Chapter 54: Letters or Gifts for Monks

1 In no circumstances is a monk allowed, unless the abbot says he may, to exchange letters, blessed tokens or small gifts of any kind, with his parents or anyone else, or with a fellow monk. 2 He must not presume to accept gifts sent him even by his parents without previously telling the abbot. 3 If the abbot orders acceptance, he still has the power to give the gift to whom he will; 4 and the brother for whom it was originally sent must not be distressed, lest occasion be given to the devil (Eph 4:27; 1 Tim 5:14). 5 Whoever presumes to act otherwise will be subjected to the discipline of the rule.

Commentary by Philip Lawrence, OSB, Abbot of Christ in the Desert

Here we note the real challenge of not forming relationships that will pull us out of the monastery as the years go by. How easy it is today to begin such relationships. Today it is generally not by letters, blessed tokens or small gifts–although those realities are still with us–but stronger yet is the connection of the internet.

Today it is not only that people send gifts to monks but that monks even solicit gifts. Monks sometimes ask their friends or their families for particular gifts that they want and which they probably could not have if they asked for them from the community. Such gifts are not necessarily evil in themselves, but when a monk begins to ask others to supply him the things that he wants, there is inevitably a tension in his monastic life. Sometimes brothers come and tell their superior that a friend or a family member would like to give them a particular gift. Sometimes the superior agrees to that.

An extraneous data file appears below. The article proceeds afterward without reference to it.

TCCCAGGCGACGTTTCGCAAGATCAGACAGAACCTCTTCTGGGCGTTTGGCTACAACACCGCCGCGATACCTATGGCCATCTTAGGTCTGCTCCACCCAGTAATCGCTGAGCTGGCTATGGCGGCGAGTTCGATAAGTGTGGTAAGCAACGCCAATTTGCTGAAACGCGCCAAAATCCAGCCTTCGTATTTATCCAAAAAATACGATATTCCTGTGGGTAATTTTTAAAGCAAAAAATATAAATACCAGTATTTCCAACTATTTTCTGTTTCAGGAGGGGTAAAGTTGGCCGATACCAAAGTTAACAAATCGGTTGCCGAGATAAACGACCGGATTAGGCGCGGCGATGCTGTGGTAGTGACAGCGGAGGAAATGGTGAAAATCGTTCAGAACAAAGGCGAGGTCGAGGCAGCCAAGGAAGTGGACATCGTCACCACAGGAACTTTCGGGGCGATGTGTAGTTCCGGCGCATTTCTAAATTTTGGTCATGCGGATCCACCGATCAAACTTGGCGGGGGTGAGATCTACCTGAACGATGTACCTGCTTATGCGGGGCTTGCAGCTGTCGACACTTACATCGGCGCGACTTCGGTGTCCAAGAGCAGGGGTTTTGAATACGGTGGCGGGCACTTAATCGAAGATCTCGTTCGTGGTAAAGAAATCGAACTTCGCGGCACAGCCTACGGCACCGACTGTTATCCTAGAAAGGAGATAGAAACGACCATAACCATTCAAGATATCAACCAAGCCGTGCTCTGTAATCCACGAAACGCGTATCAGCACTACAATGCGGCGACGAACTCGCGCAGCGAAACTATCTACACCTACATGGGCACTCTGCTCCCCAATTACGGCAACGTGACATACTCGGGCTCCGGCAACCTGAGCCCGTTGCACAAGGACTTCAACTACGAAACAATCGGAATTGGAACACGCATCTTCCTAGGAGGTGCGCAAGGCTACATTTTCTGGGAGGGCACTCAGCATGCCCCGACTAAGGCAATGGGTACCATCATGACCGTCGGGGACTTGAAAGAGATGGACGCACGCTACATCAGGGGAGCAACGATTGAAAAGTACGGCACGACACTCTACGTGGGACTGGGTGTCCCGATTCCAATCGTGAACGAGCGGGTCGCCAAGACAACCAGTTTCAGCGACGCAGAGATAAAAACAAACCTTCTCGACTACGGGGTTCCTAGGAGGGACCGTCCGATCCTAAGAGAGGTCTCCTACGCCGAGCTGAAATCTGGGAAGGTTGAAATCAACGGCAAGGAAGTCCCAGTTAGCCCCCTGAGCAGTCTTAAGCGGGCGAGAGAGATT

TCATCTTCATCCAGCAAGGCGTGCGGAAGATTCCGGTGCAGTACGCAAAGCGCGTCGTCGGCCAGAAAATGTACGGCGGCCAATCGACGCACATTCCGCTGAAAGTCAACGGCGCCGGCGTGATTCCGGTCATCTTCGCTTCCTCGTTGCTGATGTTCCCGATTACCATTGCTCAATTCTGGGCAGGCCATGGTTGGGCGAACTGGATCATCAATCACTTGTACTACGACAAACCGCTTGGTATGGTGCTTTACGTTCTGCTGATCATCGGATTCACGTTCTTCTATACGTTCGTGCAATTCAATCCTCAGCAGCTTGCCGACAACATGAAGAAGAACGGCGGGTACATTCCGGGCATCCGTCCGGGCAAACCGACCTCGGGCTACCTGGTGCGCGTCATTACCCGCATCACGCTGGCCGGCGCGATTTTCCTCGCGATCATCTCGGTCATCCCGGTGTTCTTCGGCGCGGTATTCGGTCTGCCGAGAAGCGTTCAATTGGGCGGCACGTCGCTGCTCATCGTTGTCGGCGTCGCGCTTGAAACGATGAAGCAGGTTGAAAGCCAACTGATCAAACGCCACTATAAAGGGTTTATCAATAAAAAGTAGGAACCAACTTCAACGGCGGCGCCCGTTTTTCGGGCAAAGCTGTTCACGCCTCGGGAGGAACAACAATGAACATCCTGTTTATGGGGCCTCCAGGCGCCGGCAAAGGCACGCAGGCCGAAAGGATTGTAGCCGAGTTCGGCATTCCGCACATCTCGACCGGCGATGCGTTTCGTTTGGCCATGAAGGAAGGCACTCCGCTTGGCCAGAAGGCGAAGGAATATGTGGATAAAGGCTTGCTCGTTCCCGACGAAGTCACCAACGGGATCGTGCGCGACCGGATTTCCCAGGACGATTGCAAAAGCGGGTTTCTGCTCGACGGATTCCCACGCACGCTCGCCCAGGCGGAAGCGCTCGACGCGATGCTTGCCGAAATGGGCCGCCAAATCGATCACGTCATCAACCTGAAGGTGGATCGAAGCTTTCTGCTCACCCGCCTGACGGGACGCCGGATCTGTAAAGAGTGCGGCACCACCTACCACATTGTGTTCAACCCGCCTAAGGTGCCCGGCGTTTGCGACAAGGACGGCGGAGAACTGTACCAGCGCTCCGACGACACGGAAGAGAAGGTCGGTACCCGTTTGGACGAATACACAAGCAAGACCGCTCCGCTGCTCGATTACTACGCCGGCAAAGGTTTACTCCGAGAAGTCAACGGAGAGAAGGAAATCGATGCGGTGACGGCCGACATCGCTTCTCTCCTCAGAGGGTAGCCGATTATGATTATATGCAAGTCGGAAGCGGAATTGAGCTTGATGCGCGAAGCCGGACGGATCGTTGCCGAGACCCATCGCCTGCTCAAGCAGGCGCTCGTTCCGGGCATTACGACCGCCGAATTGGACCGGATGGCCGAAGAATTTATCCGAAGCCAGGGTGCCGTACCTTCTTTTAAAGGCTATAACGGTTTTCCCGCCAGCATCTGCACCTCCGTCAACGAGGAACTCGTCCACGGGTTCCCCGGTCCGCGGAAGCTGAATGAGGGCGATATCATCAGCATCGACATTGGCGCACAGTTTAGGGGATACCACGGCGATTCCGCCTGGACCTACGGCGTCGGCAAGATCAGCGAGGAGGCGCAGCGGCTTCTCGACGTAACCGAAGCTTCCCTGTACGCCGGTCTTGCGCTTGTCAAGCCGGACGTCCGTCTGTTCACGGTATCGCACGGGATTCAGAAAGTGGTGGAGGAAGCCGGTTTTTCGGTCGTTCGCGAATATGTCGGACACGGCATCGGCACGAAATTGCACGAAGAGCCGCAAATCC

But one could imagine the consternation if the abbot or the superior of today were to receive the gift and give it to another monk! In this area we all have to examine our consciences. Sometimes all of us like to play at being monks while avoiding the truly difficult of being a monk.

Saint Benedict truly wants us detached. That means that we should have an attachment to nothing except God. The only way to test that detachment is really to give up things and not to seek things on our own. Only God should be sought in our lives.

Forming a true monk is a bit like breaking a horse! Horses want to be free and don’t like to have a halter put on them or even a rope around their necks. So we also want the freedom to run our own lives and make our own decisions and have the things that we want–and all of this goes against a strong monastic life. At some point we have to begin to choose for the Lord. Just because we have not yet chosen for the Lord does not mean that we are not called to choose God in all that we do.

May we reflect on our lives today and begin to choose for those values that truly give us a deep inner freedom.